A: You could say that my internal GPS is off. To give you an idea: you sit in your office, and you know where your home is roughly located in relation to your work desk. I don’t have that kind of internal mapping anymore. I don’t have that sense of where I’m heading like I used to, so I have to rely on a lot of electronics. My Garmin GPS watch tells me how far I’ve been running, and helps me set a pace so I don’t burn out before I’ve hit my target for the day.

Q: What made you decide to run after your injury?

A: I ran my first marathon a year after my accident. The doctors had told my family that I’d never walk or talk again, but if you know me, you know I’m not the kind of person that’s ever going to accept defeat. Since then, I’ve done an Olympic-distance triathlon in Vancouver and the Penticton Ironman.

I started running out of frustration. Before my accident, I was independent. I was probably making more money than I should have, and within a split second, everything went away. I was in the hospital for 29 days, and when I finally left, the life I had known completely and abruptly changed forever. I moved back in with my parents, back to the very small town I had grown up in. There I was at 35 years old, living in my parents’ office on a foldout bed. I was reliant upon them for everything. Because my cognitive and verbal skills weren’t well, it was hard to explain what I needed.

One day, I wanted a hair cut, and I couldn’t explain it, so I threw on a pair of boots and jeans and tee-shirt and left the house. I was familiar enough with the town from growing up there so I kind of knew where the barber was — it’s a really small town so you can’t get lost. I ran to the barber, and I must have been some sight to see, running down the road with half a head of hair on one side of my head, and a large scar running down the other. They had sent me home from the hospital, with half of my hair shaved off for the surgery. I got to the barber, and I couldn’t remember why I was even there. He cut my hair and made it look more even on both sides. I managed to find my way back home.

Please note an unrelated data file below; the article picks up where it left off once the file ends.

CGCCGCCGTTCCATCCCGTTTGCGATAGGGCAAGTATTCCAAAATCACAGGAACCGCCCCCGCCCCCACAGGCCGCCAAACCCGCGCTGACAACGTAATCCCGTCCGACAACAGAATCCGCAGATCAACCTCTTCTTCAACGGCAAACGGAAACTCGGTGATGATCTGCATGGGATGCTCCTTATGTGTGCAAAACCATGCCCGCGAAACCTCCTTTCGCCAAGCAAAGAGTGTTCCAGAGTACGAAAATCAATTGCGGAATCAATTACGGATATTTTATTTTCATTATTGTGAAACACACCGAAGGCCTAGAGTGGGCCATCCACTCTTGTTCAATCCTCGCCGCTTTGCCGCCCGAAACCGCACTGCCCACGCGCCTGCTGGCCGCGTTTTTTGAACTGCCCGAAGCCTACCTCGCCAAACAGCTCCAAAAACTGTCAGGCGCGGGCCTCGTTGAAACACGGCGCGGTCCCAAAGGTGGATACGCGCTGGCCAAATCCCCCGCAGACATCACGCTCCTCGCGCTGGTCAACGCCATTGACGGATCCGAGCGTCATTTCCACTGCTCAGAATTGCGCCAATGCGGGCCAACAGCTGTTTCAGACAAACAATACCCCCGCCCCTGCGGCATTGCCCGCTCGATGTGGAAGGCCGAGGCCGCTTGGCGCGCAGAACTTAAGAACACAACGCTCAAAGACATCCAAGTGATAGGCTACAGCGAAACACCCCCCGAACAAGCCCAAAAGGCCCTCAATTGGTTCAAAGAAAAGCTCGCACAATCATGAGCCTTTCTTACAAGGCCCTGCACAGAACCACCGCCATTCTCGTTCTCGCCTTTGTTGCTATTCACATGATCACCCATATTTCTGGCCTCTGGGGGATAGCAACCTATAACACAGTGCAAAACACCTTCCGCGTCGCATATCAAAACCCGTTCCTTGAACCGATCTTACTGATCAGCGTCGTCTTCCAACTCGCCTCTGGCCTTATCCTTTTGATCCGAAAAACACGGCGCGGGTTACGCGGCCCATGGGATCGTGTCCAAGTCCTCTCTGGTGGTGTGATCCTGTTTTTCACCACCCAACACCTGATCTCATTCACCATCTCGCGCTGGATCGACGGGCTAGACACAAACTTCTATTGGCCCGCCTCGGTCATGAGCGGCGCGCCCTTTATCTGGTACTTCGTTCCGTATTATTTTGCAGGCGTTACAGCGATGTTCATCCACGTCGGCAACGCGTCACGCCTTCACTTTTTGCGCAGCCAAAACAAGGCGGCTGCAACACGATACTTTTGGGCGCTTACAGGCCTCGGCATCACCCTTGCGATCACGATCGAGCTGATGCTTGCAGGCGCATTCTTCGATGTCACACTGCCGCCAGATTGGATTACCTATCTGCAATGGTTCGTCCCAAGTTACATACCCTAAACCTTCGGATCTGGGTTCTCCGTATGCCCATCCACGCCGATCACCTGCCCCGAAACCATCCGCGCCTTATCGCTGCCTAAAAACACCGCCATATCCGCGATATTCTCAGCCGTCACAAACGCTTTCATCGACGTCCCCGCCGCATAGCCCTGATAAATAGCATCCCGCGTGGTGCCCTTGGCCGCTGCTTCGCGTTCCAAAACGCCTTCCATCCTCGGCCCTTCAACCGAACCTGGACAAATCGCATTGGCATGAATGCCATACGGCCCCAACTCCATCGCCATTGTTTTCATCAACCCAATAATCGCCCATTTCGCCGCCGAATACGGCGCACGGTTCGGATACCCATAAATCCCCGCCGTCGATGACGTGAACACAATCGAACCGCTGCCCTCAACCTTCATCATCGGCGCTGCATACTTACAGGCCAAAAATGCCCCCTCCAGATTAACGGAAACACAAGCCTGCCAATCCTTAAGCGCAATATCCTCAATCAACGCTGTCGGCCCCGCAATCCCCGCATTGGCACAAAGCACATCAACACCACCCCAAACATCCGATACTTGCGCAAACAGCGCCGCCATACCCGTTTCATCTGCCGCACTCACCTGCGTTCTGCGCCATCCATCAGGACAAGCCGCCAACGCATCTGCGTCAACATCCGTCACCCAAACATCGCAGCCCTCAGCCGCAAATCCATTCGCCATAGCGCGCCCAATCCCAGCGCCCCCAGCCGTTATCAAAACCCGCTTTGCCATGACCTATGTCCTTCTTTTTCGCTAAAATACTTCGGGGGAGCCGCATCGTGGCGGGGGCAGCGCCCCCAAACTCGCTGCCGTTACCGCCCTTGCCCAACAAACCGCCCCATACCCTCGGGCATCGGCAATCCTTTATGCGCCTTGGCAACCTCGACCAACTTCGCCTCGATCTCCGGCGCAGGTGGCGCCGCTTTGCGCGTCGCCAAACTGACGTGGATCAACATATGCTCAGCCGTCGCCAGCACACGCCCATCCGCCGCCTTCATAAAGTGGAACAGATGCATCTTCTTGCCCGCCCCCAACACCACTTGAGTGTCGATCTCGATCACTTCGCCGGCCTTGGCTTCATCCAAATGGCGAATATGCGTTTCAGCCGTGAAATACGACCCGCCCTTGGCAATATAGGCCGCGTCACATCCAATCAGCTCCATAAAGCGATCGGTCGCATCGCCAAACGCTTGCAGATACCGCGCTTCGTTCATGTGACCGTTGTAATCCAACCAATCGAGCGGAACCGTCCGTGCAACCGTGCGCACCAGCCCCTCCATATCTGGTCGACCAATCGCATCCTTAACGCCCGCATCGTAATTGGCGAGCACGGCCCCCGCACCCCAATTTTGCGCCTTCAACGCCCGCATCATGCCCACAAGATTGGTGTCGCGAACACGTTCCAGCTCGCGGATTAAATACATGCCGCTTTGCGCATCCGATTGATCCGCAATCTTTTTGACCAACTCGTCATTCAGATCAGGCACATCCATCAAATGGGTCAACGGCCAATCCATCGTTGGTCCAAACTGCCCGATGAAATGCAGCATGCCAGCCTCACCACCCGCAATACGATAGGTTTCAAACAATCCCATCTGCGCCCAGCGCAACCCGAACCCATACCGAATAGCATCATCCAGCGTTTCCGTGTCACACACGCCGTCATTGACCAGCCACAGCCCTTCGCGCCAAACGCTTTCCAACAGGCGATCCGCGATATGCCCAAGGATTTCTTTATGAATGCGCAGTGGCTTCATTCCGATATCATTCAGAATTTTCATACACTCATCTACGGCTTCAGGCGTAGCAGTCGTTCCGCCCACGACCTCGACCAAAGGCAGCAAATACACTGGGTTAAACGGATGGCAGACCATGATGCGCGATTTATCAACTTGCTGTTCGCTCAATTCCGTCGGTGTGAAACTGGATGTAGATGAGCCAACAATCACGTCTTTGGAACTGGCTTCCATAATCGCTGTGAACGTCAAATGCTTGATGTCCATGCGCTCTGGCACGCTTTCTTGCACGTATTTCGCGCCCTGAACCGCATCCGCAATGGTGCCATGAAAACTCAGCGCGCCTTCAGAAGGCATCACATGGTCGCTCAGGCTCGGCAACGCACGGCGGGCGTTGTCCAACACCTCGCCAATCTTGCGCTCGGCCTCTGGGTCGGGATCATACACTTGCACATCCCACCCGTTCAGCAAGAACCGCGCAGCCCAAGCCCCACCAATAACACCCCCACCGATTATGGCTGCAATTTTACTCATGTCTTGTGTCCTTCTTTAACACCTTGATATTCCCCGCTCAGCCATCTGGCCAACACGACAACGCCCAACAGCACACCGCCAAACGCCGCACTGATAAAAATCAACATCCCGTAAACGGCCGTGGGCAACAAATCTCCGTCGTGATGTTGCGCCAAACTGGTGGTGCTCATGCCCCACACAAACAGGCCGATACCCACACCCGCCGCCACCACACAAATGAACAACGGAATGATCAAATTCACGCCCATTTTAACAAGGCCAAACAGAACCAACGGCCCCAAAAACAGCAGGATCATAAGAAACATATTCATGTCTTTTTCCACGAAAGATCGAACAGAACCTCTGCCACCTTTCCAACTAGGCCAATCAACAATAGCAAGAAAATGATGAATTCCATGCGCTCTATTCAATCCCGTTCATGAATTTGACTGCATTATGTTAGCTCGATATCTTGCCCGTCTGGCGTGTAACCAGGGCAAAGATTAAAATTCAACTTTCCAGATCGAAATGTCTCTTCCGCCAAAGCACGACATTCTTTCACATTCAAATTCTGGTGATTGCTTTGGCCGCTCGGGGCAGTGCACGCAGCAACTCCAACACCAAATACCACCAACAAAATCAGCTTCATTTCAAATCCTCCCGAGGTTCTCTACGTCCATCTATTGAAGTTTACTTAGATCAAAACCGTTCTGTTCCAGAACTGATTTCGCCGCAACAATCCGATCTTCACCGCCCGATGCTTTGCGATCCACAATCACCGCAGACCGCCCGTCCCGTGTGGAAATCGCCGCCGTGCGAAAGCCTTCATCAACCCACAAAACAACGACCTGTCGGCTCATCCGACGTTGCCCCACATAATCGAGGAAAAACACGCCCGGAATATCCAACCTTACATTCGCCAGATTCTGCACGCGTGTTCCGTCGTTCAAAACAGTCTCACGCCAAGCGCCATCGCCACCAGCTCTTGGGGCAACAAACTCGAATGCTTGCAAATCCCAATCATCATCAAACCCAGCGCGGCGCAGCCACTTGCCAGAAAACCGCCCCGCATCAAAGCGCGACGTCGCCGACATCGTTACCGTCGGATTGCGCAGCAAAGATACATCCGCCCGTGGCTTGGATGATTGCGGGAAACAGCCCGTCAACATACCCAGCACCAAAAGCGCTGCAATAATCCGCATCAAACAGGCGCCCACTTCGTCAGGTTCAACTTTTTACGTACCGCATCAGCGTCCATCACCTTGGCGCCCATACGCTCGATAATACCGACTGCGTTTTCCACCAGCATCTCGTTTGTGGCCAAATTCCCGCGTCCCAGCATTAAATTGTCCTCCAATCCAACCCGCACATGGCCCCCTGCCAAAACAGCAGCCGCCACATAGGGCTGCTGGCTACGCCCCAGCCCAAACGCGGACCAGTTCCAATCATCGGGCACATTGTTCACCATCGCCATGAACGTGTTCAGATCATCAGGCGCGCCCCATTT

It was the first time that I had done something on my own since the accident. With running, I found that I didn’t need anyone but myself. I didn’t need a doctor or a psychologist. I felt like I broke through a prison.

Q: What does a typical running day for you look like?

A: I have oatmeal and a protein shake in the morning and set off around 9am. I’ll run for two hours, and take a little break. Then I’ll run for two more hours and take another break. Depending on where I am, I might stop and give a talk at a school or other place where I can raise awareness for brain injuries and discuss the importance of helmets and other forms of prevention. 

Q: How do you plan your runs?

A: Because of my memory, and because I don’t know where I am, all the planning falls to my run manager, Melissa. I get up in the morning, and she points, “Go that way.” She follows in a car alongside me. When I come to an intersection, I’ll look back at her, and she motions left or right, and I go.

Q: What keeps you going?